I had a conversation with my youngest daughter, a college student, this week about religion.
She was raised in the Episcopal Church here in Idyllwild and holds to the particular tenets of the church in which she was raised, which many of us do.
She has attended various Christian gatherings with her friends in San Luis Obispo and felt unwelcome, or more specifically, like an outsider.
Her notions of God and what it means to be a Christian are different from theirs, sadly this has caused a small rift between her and her friends.
The conversation, for me, raised the question of “them” and “us.” If you’re not with us, then you must be against us. This notion is nothing new to me.
I think about it often and have felt the effects of this way of thinking on many occasions myself. The idea of “them and us” has been around since people walked the earth and lived in clans. It goes with the turf, so it’s nothing new. But as technology has shrunk the world into a “global community,” it is all the more urgent to transcend this archaic tribal practice.
Looking back on many of the horrific chapters of human history seems to me that the “you and us” doctrine has been a fundamental problem. Religion is as guilty as any institution of perpetuating this ideology.
Christians against Jews, Jews against Muslims, Shiites against Sunnis, Hindus against Muslims, Catholics against Protestants, the list goes on and on.
Since the 1970s, religion has become more and more a hot button issue in American political debate, to a very divisive end in my opinion. So let’s talk about religion, one of the two topics you’re never supposed to talk about. I may kick myself in the morning.
As a Christian, the religion with which I’m most familiar, I’d like to talk about the role our church has played in this ugly little game. The Christian movement was born around the person of Jesus, a radical Jewish rabbi, who challenged the dominant thinking of his own people. With some he was “in,” and for others, because of his claims and message, he was “out.”
Being out cost him dearly, we all know the story. For the next 300 years, the early Christian church was definitely a part of “them.” Extreme persecution drove them underground, where they hid in the catacombs.
Nero was known to light the road to his palace with the burning bodies of Christian martyrs. Then, it was torturous and often fatal to be on the wrong side of power.
It’s important to note that the fledgling Christian movement grew during this persecution. Witnesses were oddly perplexed and moved by the strange practice of these Christians, following the example of Christ on the cross and praying for their tormenters rather cursing them at the time of their greatest suffering, even at the point of death. Loving one’s enemy was the best marketing tool that this new religion had.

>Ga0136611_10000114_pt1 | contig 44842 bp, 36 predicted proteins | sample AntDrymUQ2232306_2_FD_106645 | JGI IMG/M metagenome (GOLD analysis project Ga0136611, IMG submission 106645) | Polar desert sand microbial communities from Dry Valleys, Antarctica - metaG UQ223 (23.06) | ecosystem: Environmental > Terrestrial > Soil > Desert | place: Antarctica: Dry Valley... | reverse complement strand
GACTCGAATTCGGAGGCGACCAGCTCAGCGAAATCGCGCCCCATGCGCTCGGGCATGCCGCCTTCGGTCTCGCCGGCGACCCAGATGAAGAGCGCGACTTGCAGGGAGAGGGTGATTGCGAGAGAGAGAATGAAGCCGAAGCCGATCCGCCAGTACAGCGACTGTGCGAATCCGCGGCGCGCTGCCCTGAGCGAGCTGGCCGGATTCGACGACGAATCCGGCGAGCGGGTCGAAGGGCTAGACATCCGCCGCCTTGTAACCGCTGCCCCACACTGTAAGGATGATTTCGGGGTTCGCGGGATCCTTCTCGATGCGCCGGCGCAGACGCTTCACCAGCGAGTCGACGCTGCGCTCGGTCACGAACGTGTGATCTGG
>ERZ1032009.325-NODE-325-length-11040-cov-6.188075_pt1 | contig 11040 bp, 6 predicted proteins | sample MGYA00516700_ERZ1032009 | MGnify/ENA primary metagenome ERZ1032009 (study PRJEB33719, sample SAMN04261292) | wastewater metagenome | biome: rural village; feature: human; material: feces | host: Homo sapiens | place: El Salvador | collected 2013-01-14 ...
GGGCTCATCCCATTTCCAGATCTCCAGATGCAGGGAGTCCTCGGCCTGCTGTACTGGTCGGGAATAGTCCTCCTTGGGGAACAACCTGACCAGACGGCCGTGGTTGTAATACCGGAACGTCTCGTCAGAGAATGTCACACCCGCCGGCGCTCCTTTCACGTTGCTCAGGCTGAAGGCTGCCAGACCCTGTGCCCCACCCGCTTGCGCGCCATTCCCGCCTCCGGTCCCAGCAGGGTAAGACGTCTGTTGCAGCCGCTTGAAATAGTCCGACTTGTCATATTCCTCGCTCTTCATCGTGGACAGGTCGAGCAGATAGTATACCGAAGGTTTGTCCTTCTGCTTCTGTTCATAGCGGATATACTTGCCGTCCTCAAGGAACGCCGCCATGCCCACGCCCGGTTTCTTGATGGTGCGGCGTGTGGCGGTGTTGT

In A.D. 306, Constantine the Great became Emperor of Rome. Because of a vision he received before heading into battle, he became the first Roman Emperor to convert to Christianity. Suddenly the Christians were thrust into the “in” crowd.
The Christian church quickly became the religion of choice in Rome. What followed, now that the Christians were popular with the power elite, was a systematic persecution of Jews, they were “them” and not “us.” Church sanctioned anti-Semitism festered for centuries and eventually led to one of the darkest periods of church history — The Inquisition.
How soon we forget the message of Christ, to love your neighbor as you love yourself.
Sadly, the church lost sight of the mission of its founder. If Christ had had a grave, I’m sure he would have been rolling over in it. This is an unavoidable consequence of “them” and “us” thinking.
In 1517, Martin Luther nailed his “Ninety-five Theses” to the door of All Saints Church in Wittenberg, Germany and a new battle began. This time pitting Christian against Christian.
The Vatican was the dominant voice of the church and these pesky Protestants wanted no more of it. This divorce gave way to a “them” vs “us” within the same faith. What started almost 600 years ago remains today.
The Church was split no less than the curtain in the temple at the moment of Christ’s crucifixion. In 2013, arguments continue to rage over who is the rightful heir of the true message of Christ. Are you with “us” or are you against “us”?
I’m aware that this sounds like an uber-Cliff notes version of religious history, it may sound simplistic and trite, but stay with me, I am moving toward a larger point.
This is all the room I have for installment one and will continue next month. If you are a Christian, as I myself am, I’m not picking on you or your faith. I just believe in getting my own house in order rather than commenting on other’s. See you next month.